He never went out of his way to declare himself Igbo leader. I can say this authoritatively because I was actually one of his closest friends for many years. In fact , he hated the word “leader”, he would like you to say ‘i am a responsible citizen’. Yet he found himself playing a major role and leading the people.
In talking about leadership, don’t forget we also have Dr. Alex Ekwueme, who is very highly regarded. Because of Ekwueme’s emergence at the national level, it would really be difficult to place him as an Igbo leader. He was the vice president of Nigeria, and it would be relegating cocooning him into that small area of the region. I am not looking up to anybody to emerge as an Igbo leader, because Igbo are big and they don’t have leaders. Leadership in Igbo land is more of a collective thing.
We are looking and working toward Nigeria as one of the top 20 countries in the world in 2020. Do you think we are still working in that direction and is it achievable within this timeframe?
Government is programmed to actualize that dream. Again, it is not an easy effort for Nigeria to be one of the 20 economies of the world by 2020. But the potentials to achieving that is on the ground. We only need to do the right thing and that is why President Goodluck Jonathan came with the transformation agenda. It is only through the transformation that we would be able to get our acts right. But if we don’t key into the transformation agenda, we go back to our system of doing things, it is clear that we would go into our old habits. And once we are able to do that in two years, a lot of things would change. And because Nigerians are very active in doing things, I don’t see how we cannot do that.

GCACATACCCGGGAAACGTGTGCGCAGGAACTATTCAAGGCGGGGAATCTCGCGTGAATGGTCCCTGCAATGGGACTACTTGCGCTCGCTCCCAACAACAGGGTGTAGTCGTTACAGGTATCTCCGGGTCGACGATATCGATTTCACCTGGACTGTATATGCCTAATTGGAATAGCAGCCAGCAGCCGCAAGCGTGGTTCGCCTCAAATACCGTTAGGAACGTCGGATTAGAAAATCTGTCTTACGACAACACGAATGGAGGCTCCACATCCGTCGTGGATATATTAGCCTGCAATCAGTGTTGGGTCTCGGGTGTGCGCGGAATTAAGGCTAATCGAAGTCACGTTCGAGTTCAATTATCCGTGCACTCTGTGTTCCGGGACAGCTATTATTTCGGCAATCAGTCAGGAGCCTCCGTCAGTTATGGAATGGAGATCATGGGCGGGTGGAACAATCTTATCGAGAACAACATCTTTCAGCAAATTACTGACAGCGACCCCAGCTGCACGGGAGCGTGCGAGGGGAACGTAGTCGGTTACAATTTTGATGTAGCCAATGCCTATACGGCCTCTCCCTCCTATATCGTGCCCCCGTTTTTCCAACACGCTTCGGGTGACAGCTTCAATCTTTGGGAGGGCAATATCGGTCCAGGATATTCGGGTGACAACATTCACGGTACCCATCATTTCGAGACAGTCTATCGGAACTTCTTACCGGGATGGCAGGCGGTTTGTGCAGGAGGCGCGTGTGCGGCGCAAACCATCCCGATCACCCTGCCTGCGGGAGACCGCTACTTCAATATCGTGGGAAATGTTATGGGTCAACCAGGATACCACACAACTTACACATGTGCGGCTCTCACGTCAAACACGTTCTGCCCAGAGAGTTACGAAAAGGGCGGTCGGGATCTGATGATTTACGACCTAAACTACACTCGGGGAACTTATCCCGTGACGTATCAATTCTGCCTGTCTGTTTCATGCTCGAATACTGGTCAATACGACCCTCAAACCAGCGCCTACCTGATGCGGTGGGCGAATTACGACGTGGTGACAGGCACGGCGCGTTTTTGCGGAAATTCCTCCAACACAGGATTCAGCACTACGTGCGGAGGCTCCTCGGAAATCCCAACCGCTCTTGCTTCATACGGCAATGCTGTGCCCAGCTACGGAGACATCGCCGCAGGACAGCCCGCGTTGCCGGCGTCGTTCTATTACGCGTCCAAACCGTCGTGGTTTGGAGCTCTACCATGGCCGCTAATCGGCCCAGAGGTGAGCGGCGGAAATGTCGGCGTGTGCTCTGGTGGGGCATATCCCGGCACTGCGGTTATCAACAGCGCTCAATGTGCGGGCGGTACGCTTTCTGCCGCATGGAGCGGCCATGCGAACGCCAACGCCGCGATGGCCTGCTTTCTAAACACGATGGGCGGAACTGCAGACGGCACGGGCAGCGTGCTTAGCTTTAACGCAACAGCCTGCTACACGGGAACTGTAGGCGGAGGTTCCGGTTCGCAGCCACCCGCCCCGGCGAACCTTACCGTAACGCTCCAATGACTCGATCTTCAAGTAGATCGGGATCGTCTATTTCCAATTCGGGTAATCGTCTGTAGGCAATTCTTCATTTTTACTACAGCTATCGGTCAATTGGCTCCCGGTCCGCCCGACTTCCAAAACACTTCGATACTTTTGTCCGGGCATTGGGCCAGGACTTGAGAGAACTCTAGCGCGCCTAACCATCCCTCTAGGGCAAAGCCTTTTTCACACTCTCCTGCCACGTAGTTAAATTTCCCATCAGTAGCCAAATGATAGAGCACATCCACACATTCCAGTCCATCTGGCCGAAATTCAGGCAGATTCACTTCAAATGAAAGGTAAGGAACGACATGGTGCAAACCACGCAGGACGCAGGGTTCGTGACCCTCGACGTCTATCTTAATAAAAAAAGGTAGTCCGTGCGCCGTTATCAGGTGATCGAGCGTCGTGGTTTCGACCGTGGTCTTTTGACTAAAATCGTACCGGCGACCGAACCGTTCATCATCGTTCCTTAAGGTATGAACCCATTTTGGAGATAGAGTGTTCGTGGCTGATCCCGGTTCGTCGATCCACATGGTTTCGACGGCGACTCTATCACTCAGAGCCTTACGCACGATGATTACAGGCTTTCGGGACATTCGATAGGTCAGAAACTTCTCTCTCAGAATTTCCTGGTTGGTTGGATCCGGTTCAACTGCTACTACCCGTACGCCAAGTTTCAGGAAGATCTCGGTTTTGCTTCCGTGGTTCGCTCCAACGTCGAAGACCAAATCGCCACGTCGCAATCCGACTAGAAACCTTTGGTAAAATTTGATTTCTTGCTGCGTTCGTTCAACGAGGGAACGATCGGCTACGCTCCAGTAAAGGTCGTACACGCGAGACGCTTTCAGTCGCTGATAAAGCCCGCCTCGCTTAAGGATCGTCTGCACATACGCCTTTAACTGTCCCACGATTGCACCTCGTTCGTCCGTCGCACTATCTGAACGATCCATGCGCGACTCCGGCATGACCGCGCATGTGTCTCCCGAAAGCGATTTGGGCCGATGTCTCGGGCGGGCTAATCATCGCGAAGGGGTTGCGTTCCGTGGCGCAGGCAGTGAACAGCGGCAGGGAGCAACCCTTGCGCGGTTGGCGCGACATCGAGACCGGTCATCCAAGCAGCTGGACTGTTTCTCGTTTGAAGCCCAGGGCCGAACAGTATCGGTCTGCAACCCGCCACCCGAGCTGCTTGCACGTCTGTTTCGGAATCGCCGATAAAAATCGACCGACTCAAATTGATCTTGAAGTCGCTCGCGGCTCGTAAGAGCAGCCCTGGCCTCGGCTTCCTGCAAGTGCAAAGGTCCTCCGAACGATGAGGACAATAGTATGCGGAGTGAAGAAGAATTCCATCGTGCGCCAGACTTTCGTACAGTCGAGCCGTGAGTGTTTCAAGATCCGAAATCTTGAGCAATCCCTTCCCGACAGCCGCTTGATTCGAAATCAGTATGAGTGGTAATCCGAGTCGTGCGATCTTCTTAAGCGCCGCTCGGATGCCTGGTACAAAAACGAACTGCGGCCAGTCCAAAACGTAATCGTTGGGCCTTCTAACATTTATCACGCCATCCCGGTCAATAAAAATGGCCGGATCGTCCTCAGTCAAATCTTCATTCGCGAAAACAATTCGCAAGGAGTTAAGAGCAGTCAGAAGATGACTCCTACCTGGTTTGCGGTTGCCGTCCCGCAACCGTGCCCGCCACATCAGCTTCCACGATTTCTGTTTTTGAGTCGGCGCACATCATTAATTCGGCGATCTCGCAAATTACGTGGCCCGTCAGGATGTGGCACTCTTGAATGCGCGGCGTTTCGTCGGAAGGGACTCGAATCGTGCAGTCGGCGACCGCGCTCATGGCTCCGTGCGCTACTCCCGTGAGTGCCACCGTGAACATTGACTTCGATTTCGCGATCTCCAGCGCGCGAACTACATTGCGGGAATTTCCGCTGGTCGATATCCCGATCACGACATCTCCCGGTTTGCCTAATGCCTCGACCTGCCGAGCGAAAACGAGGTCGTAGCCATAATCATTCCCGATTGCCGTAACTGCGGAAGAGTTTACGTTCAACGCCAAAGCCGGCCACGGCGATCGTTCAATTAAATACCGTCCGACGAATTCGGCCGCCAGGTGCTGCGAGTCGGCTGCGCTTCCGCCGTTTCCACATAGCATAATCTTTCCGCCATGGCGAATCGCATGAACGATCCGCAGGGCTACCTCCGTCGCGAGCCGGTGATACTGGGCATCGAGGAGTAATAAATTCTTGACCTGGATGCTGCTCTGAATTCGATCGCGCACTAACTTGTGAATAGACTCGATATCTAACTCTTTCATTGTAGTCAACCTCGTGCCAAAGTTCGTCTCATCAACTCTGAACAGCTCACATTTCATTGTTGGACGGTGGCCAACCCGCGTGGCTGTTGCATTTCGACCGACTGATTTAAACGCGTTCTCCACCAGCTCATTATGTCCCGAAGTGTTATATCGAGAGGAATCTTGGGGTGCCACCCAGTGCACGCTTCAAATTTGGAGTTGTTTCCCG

However, we should also be conscious of the fact that all the other countries are not static. If we want to overtake them, they are also on the move. I am conscious of that fact. Now look at one major issue in Nigeria developmental stride. The issue of electoral process. At least, today, Nigerians must give credit to President Jonathan. The first time a sitting president would say, ‘listen to me, let nobody rig election for me. No Nigerian blood should spill because of my election. If I lose, I only go back to where I came from!’. And ever since then, he has stood by the truth in the Nigerian electoral process.
In Edo State, he mandated me to go there to ensure the constitutional rights of the people on free and fair elections. I went there and did a workshop and told them that President Goodluck Jonathan, though a PDP member, had no interest in who emerges as governor and that the process would be free, fair, transparent and credible. And I went there and I did my workshop. And the candidates came.
At the end of the day, it was a free and fair election. When we got to the time of Ondo State, he called me again and said ‘go to Ondo State and conduct that sensitization workshop again, and tell them it is going to be a free and fair election’. To a large extent, the elections were free and fair in Edo and Ondo. President Goodluck Jonathan was the first to congratulate the two governors: one, ACN and the other Labour Party.
And I think the only way this country can develop and grow and become one of the 20 economies by2020 is for us to work hand-in-gloves and move on. I know Nigerians have suffered a lot. I am appealing to them to exercise a little bit of patience and we will get there.